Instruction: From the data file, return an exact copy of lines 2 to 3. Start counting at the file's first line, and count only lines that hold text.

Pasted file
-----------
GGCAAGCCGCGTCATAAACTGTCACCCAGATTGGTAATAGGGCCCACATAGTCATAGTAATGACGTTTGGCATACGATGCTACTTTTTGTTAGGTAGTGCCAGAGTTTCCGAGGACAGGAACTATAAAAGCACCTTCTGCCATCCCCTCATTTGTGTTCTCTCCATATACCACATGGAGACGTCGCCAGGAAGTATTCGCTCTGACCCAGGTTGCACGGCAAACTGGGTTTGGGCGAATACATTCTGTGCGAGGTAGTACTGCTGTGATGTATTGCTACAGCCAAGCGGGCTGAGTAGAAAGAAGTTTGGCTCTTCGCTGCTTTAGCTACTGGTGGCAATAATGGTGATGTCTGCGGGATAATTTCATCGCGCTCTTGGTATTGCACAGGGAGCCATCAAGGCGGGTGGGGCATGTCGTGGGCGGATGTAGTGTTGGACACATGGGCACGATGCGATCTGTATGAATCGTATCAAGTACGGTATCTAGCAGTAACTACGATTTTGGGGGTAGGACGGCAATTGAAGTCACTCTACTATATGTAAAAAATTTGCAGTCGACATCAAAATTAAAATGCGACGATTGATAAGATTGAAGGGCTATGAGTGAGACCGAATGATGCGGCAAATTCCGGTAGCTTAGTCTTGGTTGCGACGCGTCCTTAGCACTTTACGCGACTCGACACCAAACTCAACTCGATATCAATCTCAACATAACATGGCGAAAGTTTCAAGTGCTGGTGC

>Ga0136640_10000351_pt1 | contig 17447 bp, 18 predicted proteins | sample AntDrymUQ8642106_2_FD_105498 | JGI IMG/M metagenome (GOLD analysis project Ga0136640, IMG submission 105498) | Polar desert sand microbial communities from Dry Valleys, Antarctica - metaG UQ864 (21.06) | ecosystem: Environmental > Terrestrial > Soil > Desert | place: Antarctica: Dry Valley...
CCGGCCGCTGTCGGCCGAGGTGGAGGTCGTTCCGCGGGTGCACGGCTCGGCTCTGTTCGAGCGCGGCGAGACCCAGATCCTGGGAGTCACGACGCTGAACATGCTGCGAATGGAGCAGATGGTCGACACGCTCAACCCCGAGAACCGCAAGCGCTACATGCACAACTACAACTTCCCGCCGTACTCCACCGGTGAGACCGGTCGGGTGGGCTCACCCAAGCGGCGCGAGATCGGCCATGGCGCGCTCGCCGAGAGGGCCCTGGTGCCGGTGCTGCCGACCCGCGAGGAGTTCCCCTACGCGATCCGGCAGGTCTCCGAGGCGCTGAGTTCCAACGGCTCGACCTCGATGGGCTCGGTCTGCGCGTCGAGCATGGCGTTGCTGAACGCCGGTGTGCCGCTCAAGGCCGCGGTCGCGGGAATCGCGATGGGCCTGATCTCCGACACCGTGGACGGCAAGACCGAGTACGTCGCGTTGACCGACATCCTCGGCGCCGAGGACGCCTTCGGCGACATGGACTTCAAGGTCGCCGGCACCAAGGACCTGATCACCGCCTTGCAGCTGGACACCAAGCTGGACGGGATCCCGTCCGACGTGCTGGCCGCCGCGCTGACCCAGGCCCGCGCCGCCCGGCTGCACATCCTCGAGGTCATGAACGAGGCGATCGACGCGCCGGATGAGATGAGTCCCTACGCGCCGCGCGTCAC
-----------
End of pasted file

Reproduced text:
>Ga0136640_10000351_pt1 | contig 17447 bp, 18 predicted proteins | sample AntDrymUQ8642106_2_FD_105498 | JGI IMG/M metagenome (GOLD analysis project Ga0136640, IMG submission 105498) | Polar desert sand microbial communities from Dry Valleys, Antarctica - metaG UQ864 (21.06) | ecosystem: Environmental > Terrestrial > Soil > Desert | place: Antarctica: Dry Valley...
CCGGCCGCTGTCGGCCGAGGTGGAGGTCGTTCCGCGGGTGCACGGCTCGGCTCTGTTCGAGCGCGGCGAGACCCAGATCCTGGGAGTCACGACGCTGAACATGCTGCGAATGGAGCAGATGGTCGACACGCTCAACCCCGAGAACCGCAAGCGCTACATGCACAACTACAACTTCCCGCCGTACTCCACCGGTGAGACCGGTCGGGTGGGCTCACCCAAGCGGCGCGAGATCGGCCATGGCGCGCTCGCCGAGAGGGCCCTGGTGCCGGTGCTGCCGACCCGCGAGGAGTTCCCCTACGCGATCCGGCAGGTCTCCGAGGCGCTGAGTTCCAACGGCTCGACCTCGATGGGCTCGGTCTGCGCGTCGAGCATGGCGTTGCTGAACGCCGGTGTGCCGCTCAAGGCCGCGGTCGCGGGAATCGCGATGGGCCTGATCTCCGACACCGTGGACGGCAAGACCGAGTACGTCGCGTTGACCGACATCCTCGGCGCCGAGGACGCCTTCGGCGACATGGACTTCAAGGTCGCCGGCACCAAGGACCTGATCACCGCCTTGCAGCTGGACACCAAGCTGGACGGGATCCCGTCCGACGTGCTGGCCGCCGCGCTGACCCAGGCCCGCGCCGCCCGGCTGCACATCCTCGAGGTCATGAACGAGGCGATCGACGCGCCGGATGAGATGAGTCCCTACGCGCCGCGCGTCAC